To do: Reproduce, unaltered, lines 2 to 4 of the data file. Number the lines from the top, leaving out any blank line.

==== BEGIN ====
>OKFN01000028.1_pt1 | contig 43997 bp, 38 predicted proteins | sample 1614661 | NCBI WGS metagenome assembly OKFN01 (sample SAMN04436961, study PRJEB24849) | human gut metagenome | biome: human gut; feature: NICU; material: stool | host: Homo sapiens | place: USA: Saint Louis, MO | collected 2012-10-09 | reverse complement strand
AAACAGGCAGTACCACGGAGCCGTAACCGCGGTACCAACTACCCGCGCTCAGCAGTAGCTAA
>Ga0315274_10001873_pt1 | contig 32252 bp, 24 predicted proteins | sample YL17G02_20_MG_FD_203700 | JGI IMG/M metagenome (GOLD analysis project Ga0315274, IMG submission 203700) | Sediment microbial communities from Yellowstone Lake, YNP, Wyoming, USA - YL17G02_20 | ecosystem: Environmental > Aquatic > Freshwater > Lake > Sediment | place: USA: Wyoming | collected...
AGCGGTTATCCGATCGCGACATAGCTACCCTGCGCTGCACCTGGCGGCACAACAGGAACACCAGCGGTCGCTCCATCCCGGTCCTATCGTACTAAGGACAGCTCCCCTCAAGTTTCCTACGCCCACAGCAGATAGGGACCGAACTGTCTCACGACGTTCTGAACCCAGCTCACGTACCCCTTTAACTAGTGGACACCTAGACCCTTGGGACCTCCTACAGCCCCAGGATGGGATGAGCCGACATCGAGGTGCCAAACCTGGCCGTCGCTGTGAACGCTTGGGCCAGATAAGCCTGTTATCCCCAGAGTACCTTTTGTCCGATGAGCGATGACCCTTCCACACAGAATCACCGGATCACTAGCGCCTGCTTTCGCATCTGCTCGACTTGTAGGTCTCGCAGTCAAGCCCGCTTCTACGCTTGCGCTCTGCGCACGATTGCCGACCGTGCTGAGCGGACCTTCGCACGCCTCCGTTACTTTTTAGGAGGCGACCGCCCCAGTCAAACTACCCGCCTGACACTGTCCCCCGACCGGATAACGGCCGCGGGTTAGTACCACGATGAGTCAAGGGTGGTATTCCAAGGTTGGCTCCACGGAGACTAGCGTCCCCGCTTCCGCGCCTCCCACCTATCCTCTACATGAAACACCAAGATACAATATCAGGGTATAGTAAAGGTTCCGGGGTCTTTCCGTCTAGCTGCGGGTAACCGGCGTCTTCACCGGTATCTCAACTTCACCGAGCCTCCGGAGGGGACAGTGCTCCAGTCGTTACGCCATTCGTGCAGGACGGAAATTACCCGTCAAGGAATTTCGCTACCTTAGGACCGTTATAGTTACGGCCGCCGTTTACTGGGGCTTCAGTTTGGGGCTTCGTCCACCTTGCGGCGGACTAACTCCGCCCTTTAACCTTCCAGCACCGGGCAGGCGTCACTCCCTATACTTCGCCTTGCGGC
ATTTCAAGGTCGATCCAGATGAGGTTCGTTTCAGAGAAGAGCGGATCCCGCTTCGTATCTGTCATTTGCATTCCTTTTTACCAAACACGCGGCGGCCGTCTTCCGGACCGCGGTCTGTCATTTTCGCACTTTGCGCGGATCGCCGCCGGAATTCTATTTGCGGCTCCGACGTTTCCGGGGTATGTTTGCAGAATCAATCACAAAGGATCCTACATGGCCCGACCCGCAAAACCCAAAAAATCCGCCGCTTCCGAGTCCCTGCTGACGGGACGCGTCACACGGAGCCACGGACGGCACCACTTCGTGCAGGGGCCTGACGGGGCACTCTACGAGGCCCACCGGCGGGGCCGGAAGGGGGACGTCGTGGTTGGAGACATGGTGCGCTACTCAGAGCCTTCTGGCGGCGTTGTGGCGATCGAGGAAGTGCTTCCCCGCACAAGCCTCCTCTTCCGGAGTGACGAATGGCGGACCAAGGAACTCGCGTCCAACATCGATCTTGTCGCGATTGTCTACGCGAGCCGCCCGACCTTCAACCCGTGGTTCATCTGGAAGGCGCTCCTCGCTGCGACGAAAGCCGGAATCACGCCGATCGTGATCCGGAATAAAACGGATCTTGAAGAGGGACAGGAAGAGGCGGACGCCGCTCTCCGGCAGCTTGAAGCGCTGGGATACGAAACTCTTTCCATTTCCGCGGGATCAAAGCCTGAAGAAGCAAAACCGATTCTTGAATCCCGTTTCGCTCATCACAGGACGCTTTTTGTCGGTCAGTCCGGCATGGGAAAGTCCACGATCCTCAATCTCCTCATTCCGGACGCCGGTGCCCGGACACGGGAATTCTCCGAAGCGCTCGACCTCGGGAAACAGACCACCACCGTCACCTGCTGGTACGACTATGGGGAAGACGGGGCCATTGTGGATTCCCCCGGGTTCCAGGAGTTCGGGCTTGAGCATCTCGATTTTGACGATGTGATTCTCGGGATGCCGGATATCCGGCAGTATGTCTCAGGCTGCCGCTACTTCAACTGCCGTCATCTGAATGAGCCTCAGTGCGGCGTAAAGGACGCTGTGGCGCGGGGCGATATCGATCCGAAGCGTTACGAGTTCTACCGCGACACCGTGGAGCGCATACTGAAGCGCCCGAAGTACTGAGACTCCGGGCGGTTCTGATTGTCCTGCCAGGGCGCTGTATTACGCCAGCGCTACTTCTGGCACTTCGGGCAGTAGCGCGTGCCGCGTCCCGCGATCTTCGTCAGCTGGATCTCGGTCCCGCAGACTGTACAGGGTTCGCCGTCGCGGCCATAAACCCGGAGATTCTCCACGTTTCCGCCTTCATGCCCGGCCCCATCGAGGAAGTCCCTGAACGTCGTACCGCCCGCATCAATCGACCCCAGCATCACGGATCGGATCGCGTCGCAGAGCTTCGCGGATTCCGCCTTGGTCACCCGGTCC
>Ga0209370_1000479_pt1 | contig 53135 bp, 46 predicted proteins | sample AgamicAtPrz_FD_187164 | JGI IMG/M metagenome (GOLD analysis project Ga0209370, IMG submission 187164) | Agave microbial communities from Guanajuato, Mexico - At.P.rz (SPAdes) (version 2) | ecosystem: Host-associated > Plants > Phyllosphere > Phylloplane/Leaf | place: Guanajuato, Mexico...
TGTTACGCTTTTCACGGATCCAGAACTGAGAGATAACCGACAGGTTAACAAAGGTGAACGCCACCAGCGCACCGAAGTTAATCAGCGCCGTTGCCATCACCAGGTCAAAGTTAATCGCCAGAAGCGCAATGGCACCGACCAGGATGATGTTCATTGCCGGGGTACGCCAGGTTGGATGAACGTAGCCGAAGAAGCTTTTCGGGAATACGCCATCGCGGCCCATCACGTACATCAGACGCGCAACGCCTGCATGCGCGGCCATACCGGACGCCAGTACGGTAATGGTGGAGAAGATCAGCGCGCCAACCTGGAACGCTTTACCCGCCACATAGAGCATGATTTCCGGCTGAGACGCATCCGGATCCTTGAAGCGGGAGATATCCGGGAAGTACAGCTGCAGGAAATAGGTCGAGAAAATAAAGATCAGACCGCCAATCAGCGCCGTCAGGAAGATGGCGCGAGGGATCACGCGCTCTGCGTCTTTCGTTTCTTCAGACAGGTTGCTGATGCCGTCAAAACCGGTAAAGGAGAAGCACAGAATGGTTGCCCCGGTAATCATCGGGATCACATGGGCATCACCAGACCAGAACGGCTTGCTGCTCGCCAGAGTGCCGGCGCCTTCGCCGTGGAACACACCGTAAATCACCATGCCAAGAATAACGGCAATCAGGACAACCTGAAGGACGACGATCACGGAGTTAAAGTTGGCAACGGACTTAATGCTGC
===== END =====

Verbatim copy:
AAACAGGCAGTACCACGGAGCCGTAACCGCGGTACCAACTACCCGCGCTCAGCAGTAGCTAA
>Ga0315274_10001873_pt1 | contig 32252 bp, 24 predicted proteins | sample YL17G02_20_MG_FD_203700 | JGI IMG/M metagenome (GOLD analysis project Ga0315274, IMG submission 203700) | Sediment microbial communities from Yellowstone Lake, YNP, Wyoming, USA - YL17G02_20 | ecosystem: Environmental > Aquatic > Freshwater > Lake > Sediment | place: USA: Wyoming | collected...
AGCGGTTATCCGATCGCGACATAGCTACCCTGCGCTGCACCTGGCGGCACAACAGGAACACCAGCGGTCGCTCCATCCCGGTCCTATCGTACTAAGGACAGCTCCCCTCAAGTTTCCTACGCCCACAGCAGATAGGGACCGAACTGTCTCACGACGTTCTGAACCCAGCTCACGTACCCCTTTAACTAGTGGACACCTAGACCCTTGGGACCTCCTACAGCCCCAGGATGGGATGAGCCGACATCGAGGTGCCAAACCTGGCCGTCGCTGTGAACGCTTGGGCCAGATAAGCCTGTTATCCCCAGAGTACCTTTTGTCCGATGAGCGATGACCCTTCCACACAGAATCACCGGATCACTAGCGCCTGCTTTCGCATCTGCTCGACTTGTAGGTCTCGCAGTCAAGCCCGCTTCTACGCTTGCGCTCTGCGCACGATTGCCGACCGTGCTGAGCGGACCTTCGCACGCCTCCGTTACTTTTTAGGAGGCGACCGCCCCAGTCAAACTACCCGCCTGACACTGTCCCCCGACCGGATAACGGCCGCGGGTTAGTACCACGATGAGTCAAGGGTGGTATTCCAAGGTTGGCTCCACGGAGACTAGCGTCCCCGCTTCCGCGCCTCCCACCTATCCTCTACATGAAACACCAAGATACAATATCAGGGTATAGTAAAGGTTCCGGGGTCTTTCCGTCTAGCTGCGGGTAACCGGCGTCTTCACCGGTATCTCAACTTCACCGAGCCTCCGGAGGGGACAGTGCTCCAGTCGTTACGCCATTCGTGCAGGACGGAAATTACCCGTCAAGGAATTTCGCTACCTTAGGACCGTTATAGTTACGGCCGCCGTTTACTGGGGCTTCAGTTTGGGGCTTCGTCCACCTTGCGGCGGACTAACTCCGCCCTTTAACCTTCCAGCACCGGGCAGGCGTCACTCCCTATACTTCGCCTTGCGGC